My coworker and I have been having this discussion for a day or two...

What is the most correct way to pronounce 'new' or 'news' ?

Does it rhyme with 'few' ? or 'snooze' ?

Does 'new crew' rhyme?

I know both 'noo' and 'nyoo' are correct, but what are the origins of the two different pronunciations?

Asking around the office, it seems that 'nyoo' might have a British English origin, but I would like to know if anyone is more knowledgeable on this topic.

  • depends on the country you live in and the correct pronunciation in your regional flavour of English. – teylyn May 12 '11 at 21:16
  • Here's a little background: I'm of Taiwanese-descent, but grew up in the San Francisco Bay Area. I have no UK background, so I have no idea why I pronounce the UK version. Does anyone know the more common pronunciation for the "regional flavour" of San Francisco? – Greg May 12 '11 at 21:31

Depends on whether you are watching CBS or BBC.

  • I suppose that's true... but why? – Greg May 12 '11 at 21:07
  • 5
    Why? Uhmm, difference between American and British pronunctiation .... There are different pronunciations in different countries. – teylyn May 12 '11 at 21:15

According to Cambridge English dictionary, new is pronounced njuː in UK and nuː or nju: in US . nu: is more frequent than nju:

ju: is similar to the sound in cue and u: is similar with the sound in moo.

The same goes for news;, the only difference of course is that you add a "z" at the end.


I believe the the difference between the two pronunciations nyooz and nooz is called yod-dropping. There is some debate here about whether this habit is American or a regional pronunciation in America; so far as I know (as a native speaker), it is always nyooz in British English.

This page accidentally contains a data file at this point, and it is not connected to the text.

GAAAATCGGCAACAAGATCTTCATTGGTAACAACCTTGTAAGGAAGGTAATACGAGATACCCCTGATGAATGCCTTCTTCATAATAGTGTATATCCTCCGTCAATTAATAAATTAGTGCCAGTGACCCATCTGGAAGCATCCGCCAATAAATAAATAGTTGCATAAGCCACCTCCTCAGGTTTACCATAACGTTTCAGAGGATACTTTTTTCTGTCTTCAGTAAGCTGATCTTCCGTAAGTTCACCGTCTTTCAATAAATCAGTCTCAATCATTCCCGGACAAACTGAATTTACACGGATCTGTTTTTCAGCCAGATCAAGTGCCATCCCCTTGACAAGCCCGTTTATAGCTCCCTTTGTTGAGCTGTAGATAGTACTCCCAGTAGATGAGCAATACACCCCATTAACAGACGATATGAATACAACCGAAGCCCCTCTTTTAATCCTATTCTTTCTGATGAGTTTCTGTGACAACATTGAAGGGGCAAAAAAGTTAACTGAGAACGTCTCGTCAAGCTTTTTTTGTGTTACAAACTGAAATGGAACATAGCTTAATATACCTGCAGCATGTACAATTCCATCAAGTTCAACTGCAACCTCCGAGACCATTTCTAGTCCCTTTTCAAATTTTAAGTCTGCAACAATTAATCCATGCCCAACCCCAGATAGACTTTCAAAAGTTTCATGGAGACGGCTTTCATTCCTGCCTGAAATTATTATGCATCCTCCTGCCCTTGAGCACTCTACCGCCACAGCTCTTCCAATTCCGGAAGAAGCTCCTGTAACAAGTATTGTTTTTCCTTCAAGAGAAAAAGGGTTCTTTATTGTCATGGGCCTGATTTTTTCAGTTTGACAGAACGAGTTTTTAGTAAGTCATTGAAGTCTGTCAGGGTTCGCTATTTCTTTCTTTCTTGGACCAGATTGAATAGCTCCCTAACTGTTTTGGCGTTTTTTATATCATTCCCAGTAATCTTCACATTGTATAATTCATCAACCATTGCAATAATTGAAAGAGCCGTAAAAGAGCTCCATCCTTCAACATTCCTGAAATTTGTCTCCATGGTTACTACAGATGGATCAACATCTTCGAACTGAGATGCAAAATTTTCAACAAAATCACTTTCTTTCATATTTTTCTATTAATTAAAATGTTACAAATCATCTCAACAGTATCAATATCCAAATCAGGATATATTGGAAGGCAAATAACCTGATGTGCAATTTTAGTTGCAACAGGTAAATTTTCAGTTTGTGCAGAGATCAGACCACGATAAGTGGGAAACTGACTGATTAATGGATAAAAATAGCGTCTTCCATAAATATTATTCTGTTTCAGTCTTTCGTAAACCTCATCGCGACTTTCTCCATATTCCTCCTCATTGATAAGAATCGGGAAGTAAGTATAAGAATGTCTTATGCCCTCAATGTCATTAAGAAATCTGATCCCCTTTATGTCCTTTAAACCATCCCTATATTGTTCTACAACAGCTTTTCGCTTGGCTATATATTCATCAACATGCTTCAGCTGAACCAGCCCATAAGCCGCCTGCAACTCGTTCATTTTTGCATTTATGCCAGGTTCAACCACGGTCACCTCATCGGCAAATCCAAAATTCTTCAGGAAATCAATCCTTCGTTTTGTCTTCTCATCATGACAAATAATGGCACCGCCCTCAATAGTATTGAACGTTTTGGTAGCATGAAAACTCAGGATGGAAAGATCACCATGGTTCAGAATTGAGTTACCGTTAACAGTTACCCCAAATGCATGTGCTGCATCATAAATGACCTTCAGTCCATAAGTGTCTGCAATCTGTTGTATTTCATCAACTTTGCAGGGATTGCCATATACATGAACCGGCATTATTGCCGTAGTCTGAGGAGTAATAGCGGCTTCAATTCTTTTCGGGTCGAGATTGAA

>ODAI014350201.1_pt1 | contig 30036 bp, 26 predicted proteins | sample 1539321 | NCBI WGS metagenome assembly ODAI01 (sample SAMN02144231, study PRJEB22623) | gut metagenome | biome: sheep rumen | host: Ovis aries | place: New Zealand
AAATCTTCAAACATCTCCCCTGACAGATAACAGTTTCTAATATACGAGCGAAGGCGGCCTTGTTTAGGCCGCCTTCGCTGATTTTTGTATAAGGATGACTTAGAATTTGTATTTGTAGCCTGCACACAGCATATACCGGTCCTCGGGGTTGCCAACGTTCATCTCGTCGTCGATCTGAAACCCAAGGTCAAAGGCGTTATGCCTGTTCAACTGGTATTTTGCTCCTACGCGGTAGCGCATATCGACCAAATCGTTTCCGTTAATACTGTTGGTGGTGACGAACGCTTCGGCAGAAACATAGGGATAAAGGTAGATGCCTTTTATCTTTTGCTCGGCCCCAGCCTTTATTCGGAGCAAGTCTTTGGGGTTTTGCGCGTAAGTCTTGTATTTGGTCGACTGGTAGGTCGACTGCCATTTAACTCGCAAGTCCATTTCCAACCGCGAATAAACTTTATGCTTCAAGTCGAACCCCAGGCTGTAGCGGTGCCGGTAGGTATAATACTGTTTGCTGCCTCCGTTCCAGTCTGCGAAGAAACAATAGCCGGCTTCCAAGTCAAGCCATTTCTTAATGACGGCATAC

• 2
    Some Americans do it, some don't, and some drop some but not all of the droppable yods, depending on the initial consonant cluster. I don't know the geographical distribution of yod-dropping, though. If you're talking about whether it's present in the mythical accent called General American, Wikipedia says it is, and I can't argue with that. – Peter Shor May 12 '11 at 23:17
  • Brian, here's a British Youtuber who not only pronounces "news" as "nooz", but even pronounces "computer" as "kompooter". I don't know if it's a regional thing from his corner of the UK, or only in his own person speech: youtube.com/watch?v=XaPz725RNE0 – hippietrail Feb 24 '18 at 22:23

The curious answer here is: "both." For me, "news" rhymes both with "crew" and "few." Depends on the situation, type of statement, context, etc.


I'm British. I have not heard any British person pronounce it as 'noo'. It's always pronounced as 'nyoo'. I have heard Americans on tv and those who visit the UK, pronounce it as 'noo'.


I'm not a native English speaker but I learnt different accents of English. The word news is pronounced as "nooz" in America. The British pronounce it as "nyooz" and kif you see the word series of the letter in this way you'll find something like this there some words below you should observe

word     England   America

tube     (tyoob)   (toob)
consume  (cunsyoom)(cunsoom)
resume   (rizyoom) (risoom)
nude     (nyood)   (nood)
assume    (asyoom)  (asoom)
duel      (dyooel)  (dooel)
duke      (dyook)   (dook)
solution  (lyooshan) (looshan)      

The suffix in the word solution is different in both countries.

  • The pronunciation varies in America; many Americans pronounce it "nyooz". – Peter Shor Apr 16 '12 at 14:21

protected by RegDwigнt Apr 17 '12 at 22:11

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